Saudi Arabia plans to open its domestic aviation industry to more competition, part of an overhaul that the government estimates will drive a $100 billion investment in the sector by the end of the decade.

Among the plans laid out by the General Authority of Civil Aviation, airports and ground-handling operations will be allowed to be privatized, and airports will also receive an incentive plan to raise their quality standards, according to a statement. License processes for ground handling and air cargo service providers will also be streamlined, according to the release. 

“The regulations create an open, dynamic and competitive market, setting a level playing field for global operators and investors in the Kingdom,” said GACA President Abdulaziz Al-Duailej. 

As part of Saudi Arabia’s bid to diversify income away from oil, it aims tourism to account for 10% of gross domestic product by 2030 while transforming the country into a logistics hub. To help hit that target, the country aims to invest billions of dollars in airports and aircraft to boost transport links.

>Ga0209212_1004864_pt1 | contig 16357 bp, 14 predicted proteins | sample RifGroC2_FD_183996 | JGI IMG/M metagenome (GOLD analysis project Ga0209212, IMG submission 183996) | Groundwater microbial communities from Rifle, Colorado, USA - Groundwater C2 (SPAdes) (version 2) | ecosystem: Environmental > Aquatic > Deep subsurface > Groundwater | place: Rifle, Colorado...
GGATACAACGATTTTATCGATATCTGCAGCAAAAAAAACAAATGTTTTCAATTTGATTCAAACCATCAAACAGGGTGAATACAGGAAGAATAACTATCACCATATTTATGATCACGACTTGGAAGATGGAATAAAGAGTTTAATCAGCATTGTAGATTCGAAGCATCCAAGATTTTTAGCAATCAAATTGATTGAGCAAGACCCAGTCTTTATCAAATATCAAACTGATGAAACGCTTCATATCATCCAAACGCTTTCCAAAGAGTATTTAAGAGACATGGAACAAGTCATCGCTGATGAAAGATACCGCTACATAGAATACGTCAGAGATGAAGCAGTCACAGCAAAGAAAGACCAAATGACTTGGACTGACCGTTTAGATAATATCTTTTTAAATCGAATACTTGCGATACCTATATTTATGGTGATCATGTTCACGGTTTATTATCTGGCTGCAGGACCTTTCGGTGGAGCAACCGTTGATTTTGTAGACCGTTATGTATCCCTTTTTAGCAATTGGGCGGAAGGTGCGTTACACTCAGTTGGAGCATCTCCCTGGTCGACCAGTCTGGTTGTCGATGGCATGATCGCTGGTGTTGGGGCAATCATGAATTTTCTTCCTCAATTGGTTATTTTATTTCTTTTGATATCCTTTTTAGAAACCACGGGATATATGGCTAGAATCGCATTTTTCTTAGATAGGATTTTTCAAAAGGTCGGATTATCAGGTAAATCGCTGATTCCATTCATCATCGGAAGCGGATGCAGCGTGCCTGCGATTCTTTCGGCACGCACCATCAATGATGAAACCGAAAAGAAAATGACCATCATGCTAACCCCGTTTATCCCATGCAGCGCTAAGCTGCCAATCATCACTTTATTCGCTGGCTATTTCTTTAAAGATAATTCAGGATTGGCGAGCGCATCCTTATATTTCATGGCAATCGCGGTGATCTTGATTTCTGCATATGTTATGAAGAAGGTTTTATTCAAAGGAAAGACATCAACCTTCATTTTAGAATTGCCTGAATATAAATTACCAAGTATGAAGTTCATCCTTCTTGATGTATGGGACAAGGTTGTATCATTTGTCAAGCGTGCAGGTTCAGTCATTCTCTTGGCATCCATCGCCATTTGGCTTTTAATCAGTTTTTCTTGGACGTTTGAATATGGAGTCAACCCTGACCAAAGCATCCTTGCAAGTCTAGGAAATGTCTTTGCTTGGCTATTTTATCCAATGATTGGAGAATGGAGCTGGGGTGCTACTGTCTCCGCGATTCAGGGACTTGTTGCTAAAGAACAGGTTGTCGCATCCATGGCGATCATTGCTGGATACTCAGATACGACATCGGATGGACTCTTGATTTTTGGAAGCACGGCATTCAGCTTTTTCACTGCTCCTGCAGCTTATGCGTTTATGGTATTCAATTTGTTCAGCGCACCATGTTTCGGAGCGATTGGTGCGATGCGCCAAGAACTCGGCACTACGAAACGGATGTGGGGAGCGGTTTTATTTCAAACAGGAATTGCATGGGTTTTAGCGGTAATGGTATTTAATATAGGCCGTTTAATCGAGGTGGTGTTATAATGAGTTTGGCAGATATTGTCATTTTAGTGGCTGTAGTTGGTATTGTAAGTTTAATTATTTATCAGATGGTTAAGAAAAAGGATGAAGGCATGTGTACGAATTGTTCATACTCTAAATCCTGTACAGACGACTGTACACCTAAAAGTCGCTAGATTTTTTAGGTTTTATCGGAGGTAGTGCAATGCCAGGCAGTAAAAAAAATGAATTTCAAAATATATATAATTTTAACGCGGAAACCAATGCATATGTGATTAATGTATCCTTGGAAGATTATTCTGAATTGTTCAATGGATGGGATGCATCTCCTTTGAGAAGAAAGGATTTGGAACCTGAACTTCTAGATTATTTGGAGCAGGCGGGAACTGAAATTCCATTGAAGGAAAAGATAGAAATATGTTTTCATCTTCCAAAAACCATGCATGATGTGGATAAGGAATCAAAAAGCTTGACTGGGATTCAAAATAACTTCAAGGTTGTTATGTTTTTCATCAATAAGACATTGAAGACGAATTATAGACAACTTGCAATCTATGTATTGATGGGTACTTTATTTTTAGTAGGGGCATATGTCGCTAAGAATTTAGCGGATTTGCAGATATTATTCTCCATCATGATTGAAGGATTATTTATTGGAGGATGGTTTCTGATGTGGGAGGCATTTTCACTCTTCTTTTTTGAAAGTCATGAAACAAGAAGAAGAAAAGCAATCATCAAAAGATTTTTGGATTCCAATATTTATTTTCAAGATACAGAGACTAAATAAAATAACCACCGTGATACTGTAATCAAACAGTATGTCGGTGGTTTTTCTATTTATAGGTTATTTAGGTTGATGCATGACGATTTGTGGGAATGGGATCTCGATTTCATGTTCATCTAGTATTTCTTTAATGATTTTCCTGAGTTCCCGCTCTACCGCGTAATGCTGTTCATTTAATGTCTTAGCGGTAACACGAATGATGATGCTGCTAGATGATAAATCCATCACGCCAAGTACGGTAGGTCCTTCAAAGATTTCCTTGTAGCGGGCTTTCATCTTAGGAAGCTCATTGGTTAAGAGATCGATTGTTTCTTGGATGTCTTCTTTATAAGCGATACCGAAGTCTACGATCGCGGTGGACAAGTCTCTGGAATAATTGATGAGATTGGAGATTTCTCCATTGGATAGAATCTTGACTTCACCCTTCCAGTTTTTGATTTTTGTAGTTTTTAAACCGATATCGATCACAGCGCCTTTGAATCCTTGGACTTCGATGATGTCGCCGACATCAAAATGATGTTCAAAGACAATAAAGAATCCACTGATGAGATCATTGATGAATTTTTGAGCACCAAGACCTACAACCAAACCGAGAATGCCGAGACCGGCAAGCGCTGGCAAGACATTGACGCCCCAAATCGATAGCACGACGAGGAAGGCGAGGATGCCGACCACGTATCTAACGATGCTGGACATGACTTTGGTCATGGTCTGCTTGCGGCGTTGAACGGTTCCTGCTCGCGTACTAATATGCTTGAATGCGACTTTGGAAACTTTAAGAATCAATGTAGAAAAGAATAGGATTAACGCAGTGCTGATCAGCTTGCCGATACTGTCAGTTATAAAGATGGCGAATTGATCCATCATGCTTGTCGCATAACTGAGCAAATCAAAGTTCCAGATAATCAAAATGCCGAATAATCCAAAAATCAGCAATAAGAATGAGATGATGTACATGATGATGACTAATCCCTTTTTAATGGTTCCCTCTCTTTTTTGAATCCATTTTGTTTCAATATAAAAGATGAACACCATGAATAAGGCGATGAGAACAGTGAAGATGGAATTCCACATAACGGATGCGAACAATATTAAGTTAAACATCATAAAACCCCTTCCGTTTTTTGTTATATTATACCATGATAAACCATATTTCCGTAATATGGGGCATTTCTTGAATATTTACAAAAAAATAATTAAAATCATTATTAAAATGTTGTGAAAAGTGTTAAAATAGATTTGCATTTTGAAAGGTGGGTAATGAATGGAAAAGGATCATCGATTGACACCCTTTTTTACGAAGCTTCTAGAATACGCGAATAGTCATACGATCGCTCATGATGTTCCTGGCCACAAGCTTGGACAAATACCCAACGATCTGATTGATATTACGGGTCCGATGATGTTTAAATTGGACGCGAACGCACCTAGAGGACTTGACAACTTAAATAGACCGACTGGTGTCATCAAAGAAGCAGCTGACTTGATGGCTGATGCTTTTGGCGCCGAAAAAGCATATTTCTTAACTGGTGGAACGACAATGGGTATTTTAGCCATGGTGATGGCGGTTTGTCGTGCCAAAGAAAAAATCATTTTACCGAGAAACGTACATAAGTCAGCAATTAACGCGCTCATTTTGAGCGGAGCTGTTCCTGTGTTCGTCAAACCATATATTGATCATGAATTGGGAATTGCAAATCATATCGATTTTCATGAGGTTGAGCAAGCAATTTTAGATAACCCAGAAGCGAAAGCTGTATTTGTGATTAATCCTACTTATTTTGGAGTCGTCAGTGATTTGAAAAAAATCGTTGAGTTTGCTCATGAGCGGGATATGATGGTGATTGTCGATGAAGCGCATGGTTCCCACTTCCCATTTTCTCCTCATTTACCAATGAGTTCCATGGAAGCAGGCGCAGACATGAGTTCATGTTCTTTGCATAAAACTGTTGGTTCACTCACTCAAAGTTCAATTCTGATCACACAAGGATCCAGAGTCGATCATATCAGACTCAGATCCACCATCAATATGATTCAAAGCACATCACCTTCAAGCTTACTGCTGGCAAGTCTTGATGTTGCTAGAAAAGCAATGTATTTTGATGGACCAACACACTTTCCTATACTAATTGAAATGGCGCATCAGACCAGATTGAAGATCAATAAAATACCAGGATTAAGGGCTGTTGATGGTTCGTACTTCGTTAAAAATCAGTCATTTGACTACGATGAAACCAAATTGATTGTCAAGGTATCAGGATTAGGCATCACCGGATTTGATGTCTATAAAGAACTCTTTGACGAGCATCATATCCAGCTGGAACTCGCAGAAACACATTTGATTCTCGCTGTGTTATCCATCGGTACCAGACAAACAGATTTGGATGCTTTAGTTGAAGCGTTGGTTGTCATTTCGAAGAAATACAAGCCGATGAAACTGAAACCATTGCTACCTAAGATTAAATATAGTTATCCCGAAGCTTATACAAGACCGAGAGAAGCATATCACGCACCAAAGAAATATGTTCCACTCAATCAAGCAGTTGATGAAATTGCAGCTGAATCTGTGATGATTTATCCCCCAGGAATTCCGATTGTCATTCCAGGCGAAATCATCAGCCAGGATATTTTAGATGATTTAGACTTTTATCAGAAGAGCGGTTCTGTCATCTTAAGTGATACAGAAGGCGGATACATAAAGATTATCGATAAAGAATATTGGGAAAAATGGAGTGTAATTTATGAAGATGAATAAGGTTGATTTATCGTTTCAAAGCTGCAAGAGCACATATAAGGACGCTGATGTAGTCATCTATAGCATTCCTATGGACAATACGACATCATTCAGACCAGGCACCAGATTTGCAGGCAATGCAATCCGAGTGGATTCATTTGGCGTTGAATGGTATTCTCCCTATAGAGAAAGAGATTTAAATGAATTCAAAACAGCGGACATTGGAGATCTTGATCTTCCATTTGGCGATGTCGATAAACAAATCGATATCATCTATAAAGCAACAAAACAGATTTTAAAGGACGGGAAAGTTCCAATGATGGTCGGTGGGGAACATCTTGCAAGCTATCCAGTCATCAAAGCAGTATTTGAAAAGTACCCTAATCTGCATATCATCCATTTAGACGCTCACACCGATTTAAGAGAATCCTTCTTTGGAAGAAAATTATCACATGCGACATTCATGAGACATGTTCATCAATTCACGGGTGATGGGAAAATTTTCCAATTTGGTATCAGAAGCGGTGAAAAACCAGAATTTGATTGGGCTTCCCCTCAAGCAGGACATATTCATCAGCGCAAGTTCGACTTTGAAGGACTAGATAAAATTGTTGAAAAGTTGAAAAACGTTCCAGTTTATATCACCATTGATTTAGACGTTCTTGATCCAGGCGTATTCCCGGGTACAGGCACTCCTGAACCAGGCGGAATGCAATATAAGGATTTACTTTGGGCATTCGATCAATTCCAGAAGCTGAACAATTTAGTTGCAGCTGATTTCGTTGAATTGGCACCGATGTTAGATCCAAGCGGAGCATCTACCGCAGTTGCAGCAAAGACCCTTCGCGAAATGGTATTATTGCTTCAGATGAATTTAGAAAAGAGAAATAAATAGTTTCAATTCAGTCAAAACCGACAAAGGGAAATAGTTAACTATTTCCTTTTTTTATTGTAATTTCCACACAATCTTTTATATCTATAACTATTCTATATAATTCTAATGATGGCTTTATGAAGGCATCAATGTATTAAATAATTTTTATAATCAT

Saudi Arabia recently introduced a new airline, called Riyadh Air, which aims to bring more tourism to the country and provide a level of service and connectivity that equals regional champions Emirates and Qatar Airways. While Saudia, the main airline, has been around for decades, the carrier mainly serves local travelers and those focused on pilgrimage. 

The aviation regulator has already fielded inquiries from potential investors in aviation assets, though the formal unveiling of the new plan will only accelerate interest, said Awad AlSulami, GACA’s executive vice president for economic policies and logistics services.

The new policy expands the qualifying rules for airport operators to support the Kingdom’s plans to privatize all Saudi airports by 2030. Abha International Airport, Taif International Airport, Ha’il Regional Airport, Al-Qassim International Airport have commenced this process.